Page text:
John Guilford's Hikes
Twin Falls & Cedar Butte on 1992-02-23
Location: Twin Falls & Cedar Butte
People: (including myself): 11 other Mountaineers
My Alt. Real Alt.
Trail to Butte: 12:30
Summit: 1:10 1937?
Leave: 1:45 ?
Trail to Falls: 3:20
Originally, the weather was forecast to be pretty nice today, but such was
not to be the case.
This was a relatively easy, though long, low altitude hike (about 12 miles
RT). It is actually a combination of three different hikes. The first
part was through Twin Falls State Park. Take exit 34 south off I-90. Take
the (next?) right and go about 1/2 mile til the road ends. You are there
(just north of the river). About a mile or so from the trail head (along a
good trail the meanders up and down) you come to the falls. There are
several boardwalks/stairs that take you to some good viewpoints of the
falls (there is a large lower one, and several smaller higher ones). The
trail then continues past the falls and after another mile or so connects
with the road after gaining a bit of altitude. Unfortunately, the trail
roughly parallels I-90, so there is a constant roar of traffic. Down by
the falls, you are a bit further away, and the sound of the water masks it,
but on the further stretch of the trail, it is quite obvious.
The road used to be a stretch of rail line (it is easy to find old railroad
spikes and other remnants along the way) that is now just a wide, flat,
real level road. It looks like they are in the process of running power
lines along it. This angles sort of back the way you just came, but it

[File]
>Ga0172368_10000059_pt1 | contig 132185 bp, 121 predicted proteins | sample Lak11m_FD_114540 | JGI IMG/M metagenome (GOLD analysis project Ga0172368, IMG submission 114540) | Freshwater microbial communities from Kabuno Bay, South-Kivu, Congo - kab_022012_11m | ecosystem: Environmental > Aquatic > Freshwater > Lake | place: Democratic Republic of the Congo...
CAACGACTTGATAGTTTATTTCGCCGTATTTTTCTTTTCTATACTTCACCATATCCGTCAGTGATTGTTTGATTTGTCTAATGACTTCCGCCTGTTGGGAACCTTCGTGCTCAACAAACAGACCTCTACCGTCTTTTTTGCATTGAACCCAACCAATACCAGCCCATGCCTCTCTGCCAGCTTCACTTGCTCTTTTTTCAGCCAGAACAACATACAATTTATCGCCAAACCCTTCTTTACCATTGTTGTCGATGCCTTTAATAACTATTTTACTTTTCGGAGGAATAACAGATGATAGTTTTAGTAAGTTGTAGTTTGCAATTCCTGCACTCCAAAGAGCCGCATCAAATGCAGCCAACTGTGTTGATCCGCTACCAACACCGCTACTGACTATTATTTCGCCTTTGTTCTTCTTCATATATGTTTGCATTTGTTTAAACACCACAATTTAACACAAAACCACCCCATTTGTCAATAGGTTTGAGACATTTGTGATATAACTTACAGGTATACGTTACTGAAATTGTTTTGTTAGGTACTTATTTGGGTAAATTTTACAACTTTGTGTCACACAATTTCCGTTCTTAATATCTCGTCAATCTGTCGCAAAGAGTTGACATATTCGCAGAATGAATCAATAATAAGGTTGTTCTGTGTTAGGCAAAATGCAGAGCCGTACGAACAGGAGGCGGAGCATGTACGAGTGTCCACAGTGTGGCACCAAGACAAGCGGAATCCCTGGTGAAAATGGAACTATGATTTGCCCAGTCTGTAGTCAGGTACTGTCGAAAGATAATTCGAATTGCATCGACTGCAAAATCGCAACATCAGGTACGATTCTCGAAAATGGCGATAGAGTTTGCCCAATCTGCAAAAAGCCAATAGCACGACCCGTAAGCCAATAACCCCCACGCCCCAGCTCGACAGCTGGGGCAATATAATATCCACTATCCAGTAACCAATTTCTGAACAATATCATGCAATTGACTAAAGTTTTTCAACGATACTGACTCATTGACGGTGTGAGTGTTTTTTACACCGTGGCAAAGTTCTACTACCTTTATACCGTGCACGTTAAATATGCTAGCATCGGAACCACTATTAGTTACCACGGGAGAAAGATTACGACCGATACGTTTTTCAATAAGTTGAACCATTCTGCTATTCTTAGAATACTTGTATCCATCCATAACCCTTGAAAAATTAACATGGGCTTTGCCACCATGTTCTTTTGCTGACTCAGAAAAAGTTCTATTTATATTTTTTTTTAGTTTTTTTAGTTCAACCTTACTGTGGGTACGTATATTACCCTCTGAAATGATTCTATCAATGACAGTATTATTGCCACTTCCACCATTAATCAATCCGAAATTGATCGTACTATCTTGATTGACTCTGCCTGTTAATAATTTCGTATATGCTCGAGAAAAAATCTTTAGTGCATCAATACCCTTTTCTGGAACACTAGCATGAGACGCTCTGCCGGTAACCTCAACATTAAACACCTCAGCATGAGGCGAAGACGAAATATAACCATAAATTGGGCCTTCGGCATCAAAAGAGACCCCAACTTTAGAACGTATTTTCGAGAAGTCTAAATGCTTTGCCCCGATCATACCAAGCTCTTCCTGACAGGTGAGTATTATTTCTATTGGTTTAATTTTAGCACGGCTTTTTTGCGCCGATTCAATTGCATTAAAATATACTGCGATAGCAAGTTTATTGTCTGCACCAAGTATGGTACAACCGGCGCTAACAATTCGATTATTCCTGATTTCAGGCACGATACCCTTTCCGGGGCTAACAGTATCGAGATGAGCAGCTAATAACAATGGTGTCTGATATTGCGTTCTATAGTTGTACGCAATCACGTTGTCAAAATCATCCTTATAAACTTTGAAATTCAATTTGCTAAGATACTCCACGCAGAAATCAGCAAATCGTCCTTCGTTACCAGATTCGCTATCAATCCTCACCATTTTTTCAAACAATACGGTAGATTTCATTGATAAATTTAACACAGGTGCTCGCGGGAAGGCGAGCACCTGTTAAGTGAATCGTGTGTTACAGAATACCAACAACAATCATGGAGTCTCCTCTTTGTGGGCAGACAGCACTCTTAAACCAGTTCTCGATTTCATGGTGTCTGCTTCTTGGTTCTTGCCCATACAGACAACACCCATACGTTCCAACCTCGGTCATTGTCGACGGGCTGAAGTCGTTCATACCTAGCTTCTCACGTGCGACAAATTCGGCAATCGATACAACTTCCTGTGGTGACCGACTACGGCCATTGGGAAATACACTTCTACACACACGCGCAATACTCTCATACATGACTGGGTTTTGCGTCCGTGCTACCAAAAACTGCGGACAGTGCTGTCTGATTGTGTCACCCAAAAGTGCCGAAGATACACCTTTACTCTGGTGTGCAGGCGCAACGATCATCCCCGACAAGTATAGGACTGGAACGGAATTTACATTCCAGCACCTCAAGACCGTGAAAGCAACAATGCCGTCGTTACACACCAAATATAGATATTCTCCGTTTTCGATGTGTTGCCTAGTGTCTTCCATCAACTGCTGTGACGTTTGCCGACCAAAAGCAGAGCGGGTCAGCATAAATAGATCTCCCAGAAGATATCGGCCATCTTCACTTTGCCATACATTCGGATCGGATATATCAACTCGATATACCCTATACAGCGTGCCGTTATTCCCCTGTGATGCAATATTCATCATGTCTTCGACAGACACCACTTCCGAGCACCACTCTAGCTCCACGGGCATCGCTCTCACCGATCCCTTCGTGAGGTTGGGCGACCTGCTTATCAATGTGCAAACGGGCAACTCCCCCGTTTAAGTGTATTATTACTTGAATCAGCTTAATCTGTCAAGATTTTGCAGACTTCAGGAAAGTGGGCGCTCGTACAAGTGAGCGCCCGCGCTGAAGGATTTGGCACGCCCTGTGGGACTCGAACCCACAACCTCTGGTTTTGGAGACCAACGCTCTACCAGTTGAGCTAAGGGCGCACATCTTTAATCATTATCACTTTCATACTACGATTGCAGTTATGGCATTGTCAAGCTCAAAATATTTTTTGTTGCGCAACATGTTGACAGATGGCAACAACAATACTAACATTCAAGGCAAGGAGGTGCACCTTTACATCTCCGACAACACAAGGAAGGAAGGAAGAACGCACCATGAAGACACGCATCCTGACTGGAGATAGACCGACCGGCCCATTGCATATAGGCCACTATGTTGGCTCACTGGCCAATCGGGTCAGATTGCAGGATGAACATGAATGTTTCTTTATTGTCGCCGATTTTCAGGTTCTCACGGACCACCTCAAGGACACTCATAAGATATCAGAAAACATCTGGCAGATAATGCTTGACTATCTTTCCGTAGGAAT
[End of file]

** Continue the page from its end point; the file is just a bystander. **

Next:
goes away from the highway (in a SE direction). This goes on for several
miles. Along the way, the road goes over an old railroad bridge over a
gorge that has a very nice waterfall next to it. After several miles of
this, find a virtually invisible trailhead on the left. I wouldn't have
noticed it, and the hike leader came up the previous day and had trouble
The trail just grinds its way up 1000' (?) to the top of the butte. The
top is just a clearing in the trees. The views aren't terribly great. You
can see Mt. Si, and have a wonderful view of I-90, and a few other things,
but nothing to write home about. Just to the east is Mt. Washington(?).
It started sprinkling on the way in on the roadway and my hat came out.
The sprinkles/rain came and went for the rest of the day gradually
building. I stayed dry without any trouble. I put on some wind pants on
the summit as we were just sitting, and I didn't want the rain to fall
straight onto my pants, but they came off when we hit the road again.
This hike was a great demonstration for the concept of layering. When you
were hiking up hill, you took most of your outerwear off. When you stopped
or levelled out, however, you got cool, and so had to put more back on.
When you got moving again or it got steeper, clothes had to come back off.
On the way out, most of us stopped at "The Pizza Place" in Northbend,
which, as I understand it, is the traditional stopping place for the
Mountaineers coming back from Snoqualmie pass.
Please send comments or corrections to
Last updated on: Mon Jun 8 16:50:16 PDT 2015